After an adequate time for discovery, a party may move for summary judgment on the ground that no evidence exists to support one or more essential elements of a claim. Tex.R.Civ.P. 166a(i) & cmts. The non-movant bears the burden to produce more than a scintilla of evidence raising a genuine issue of material fact on the challenged elements. See id. More than a scintilla of evidence exists when the evidence rises to a level that would enable reasonable and fair-minded people to differ in their conclusions. King Ranch, Inc. v. Chapman, 118 S.W.3d 742, 751 (Tex.2003). If the non-movant fails to meet his burden, the trial court must grant the motion for summary judgment. Tex.R.Civ.P. 166a(i); Ford Motor Co. v. Ridgway, 135 S.W.3d 598, 600 (Tex.2004).
A traditional summary judgment is proper only when the movant establishes that there is no genuine issue of material fact and that the movant is entitled to judgment as a matter of law. Tex.R.Civ.P. 166a(c). A defendant who conclusively negates a single essential element of a cause of action or conclusively establishes an affirmative defense is entitled to summary judgment on that claim. Frost Nat. Bank v. Fernandez, 315 S.W.3d 494, 508 (Tex.2010). Unlike a no-evidence motion, a traditional motion for summary judgment must stand on its own merits; there is no right to a traditional summary judgment by default. See City of Houston v. Clear Creek Basin Auth., 589 S.W.2d 671, 678 (Tex.1979).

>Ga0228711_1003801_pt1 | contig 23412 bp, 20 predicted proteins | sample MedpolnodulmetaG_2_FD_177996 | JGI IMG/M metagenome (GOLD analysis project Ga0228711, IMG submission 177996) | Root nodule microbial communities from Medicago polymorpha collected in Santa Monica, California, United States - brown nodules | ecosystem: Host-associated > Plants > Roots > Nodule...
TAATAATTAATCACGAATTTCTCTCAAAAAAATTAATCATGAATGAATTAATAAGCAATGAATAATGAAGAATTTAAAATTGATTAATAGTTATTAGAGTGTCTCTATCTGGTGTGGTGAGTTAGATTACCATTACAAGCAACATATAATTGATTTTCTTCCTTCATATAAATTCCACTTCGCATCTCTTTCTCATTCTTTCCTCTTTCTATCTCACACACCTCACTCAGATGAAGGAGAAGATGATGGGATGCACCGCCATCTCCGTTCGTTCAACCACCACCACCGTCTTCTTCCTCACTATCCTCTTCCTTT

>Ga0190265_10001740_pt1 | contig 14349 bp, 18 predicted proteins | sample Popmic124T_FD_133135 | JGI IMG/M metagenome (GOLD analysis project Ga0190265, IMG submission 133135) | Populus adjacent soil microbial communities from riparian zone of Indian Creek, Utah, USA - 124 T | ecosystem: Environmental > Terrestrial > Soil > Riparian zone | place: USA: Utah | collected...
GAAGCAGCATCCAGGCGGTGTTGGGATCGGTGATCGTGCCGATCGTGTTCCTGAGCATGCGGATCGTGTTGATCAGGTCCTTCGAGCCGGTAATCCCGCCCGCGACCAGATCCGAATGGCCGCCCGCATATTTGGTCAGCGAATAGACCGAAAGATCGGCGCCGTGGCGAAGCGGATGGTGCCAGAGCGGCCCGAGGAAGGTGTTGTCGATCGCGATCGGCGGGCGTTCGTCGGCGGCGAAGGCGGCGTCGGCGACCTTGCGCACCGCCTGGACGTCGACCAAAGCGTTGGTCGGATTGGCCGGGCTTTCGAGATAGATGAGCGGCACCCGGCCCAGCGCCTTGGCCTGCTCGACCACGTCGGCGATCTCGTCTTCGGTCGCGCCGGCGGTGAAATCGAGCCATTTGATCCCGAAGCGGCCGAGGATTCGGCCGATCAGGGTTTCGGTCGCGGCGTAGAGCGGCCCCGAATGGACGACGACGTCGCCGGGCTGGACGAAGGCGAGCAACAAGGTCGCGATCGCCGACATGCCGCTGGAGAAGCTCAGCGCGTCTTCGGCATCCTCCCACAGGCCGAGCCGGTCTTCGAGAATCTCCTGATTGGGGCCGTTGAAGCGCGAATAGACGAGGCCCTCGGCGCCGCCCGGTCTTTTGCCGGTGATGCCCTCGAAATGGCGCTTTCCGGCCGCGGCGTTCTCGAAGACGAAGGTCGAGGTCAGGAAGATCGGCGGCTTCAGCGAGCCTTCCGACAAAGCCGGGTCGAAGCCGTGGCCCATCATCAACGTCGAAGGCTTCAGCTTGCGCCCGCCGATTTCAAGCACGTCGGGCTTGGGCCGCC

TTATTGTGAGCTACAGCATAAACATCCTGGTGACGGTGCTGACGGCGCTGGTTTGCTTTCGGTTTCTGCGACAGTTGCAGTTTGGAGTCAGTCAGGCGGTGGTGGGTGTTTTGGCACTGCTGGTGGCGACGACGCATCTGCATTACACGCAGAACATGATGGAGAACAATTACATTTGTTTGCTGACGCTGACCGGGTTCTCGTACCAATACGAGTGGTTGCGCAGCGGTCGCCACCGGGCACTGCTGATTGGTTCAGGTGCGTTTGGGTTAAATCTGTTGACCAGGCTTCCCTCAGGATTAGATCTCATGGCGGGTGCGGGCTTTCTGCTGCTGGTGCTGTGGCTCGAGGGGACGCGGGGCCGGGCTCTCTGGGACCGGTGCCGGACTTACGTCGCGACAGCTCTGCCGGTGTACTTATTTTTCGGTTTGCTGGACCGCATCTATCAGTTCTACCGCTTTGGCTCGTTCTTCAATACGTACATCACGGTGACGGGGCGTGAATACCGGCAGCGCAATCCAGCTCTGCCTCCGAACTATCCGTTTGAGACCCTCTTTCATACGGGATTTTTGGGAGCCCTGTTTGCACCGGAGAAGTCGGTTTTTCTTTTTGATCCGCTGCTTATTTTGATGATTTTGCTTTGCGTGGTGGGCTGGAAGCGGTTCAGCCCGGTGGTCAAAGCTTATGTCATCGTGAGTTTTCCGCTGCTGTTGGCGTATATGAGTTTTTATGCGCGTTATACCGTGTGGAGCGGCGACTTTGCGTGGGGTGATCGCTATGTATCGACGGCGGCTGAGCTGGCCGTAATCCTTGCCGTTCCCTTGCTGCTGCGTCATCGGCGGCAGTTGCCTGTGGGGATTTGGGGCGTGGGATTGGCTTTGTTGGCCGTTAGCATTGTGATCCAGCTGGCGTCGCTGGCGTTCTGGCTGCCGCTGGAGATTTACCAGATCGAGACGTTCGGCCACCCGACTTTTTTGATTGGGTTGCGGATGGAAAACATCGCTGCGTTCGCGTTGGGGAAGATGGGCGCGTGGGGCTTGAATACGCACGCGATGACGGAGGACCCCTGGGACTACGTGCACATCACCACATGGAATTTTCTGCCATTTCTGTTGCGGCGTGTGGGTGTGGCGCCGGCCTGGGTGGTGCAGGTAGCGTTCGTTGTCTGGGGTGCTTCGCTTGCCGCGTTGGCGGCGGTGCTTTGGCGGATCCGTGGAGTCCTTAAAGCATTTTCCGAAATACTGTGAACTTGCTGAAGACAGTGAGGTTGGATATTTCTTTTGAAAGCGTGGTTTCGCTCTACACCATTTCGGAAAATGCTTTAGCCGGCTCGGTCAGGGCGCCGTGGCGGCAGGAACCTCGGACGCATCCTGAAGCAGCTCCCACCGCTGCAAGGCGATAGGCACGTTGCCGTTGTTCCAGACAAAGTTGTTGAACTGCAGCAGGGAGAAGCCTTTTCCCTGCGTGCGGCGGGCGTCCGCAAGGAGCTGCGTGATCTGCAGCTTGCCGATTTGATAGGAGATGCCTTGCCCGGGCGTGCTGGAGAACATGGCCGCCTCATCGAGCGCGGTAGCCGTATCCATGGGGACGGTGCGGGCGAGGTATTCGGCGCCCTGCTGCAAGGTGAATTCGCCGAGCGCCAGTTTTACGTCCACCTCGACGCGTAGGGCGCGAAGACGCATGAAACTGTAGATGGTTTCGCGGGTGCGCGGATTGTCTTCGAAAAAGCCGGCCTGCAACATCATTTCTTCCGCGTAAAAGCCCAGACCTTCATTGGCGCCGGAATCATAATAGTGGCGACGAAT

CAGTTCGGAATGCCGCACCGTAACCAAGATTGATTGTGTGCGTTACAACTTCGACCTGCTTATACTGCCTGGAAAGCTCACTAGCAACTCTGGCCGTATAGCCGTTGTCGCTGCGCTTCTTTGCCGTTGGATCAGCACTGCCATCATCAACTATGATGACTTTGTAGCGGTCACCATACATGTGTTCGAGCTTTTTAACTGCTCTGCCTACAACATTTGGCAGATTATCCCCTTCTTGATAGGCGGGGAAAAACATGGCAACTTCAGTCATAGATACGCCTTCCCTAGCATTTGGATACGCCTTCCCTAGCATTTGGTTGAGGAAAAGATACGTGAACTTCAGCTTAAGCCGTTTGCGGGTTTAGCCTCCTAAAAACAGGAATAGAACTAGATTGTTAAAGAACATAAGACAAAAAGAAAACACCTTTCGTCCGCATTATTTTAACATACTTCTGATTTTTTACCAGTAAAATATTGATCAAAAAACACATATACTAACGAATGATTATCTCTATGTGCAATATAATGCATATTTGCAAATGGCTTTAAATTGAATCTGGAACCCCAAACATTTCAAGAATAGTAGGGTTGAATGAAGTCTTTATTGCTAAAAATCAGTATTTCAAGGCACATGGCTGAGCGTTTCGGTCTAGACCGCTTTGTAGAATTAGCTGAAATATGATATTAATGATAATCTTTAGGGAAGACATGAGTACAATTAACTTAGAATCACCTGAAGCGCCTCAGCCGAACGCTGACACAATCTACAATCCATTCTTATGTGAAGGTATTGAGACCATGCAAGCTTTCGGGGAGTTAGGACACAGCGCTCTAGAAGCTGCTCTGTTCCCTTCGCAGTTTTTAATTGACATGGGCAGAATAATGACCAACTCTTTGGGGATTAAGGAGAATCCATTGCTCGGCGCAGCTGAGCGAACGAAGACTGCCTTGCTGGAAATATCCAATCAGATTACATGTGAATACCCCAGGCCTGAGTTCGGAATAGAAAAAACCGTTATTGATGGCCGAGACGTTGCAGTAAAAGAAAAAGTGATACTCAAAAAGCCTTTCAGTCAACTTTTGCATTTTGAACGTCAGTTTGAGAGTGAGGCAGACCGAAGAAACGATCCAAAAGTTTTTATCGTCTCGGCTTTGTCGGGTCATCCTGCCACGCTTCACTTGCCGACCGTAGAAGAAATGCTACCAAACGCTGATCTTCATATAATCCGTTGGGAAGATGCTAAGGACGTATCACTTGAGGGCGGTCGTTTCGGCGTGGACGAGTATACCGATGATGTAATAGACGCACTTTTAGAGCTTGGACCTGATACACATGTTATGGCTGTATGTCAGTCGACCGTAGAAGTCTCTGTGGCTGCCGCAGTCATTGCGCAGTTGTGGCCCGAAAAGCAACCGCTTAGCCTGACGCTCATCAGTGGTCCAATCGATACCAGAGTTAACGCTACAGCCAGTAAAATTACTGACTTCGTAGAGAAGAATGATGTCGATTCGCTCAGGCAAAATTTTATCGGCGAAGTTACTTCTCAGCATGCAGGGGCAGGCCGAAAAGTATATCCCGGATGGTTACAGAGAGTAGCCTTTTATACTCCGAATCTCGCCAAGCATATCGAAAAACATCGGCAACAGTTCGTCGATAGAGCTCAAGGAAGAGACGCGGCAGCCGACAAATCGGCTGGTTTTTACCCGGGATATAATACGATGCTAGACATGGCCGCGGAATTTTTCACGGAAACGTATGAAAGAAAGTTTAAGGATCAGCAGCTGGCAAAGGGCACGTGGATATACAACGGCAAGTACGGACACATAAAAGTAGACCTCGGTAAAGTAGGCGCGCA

In determining whether the non-movant has raised a genuine issue of material fact, we review the evidence presented by the motion and response in the light most favorable to the non-movant, crediting evidence favorable to that party if reasonable jurors could, and disregarding contrary evidence unless reasonable jurors could not. Timpte Industries, Inc. v. Gish, 286 S.W.3d 306, 310 (Tex.2009).
TRADITIONAL MOTION FOR SUMMARY JUDGMENT
We begin our discussion by addressing Villanova's challenges to the trial court's grant of summary judgment in favor of HSOA on its counterclaims and the “affirmative defense of third party liability .”
1. HSOA's Counterclaims for Breach of Contract, Breach of Settlement Agreement, and Fraud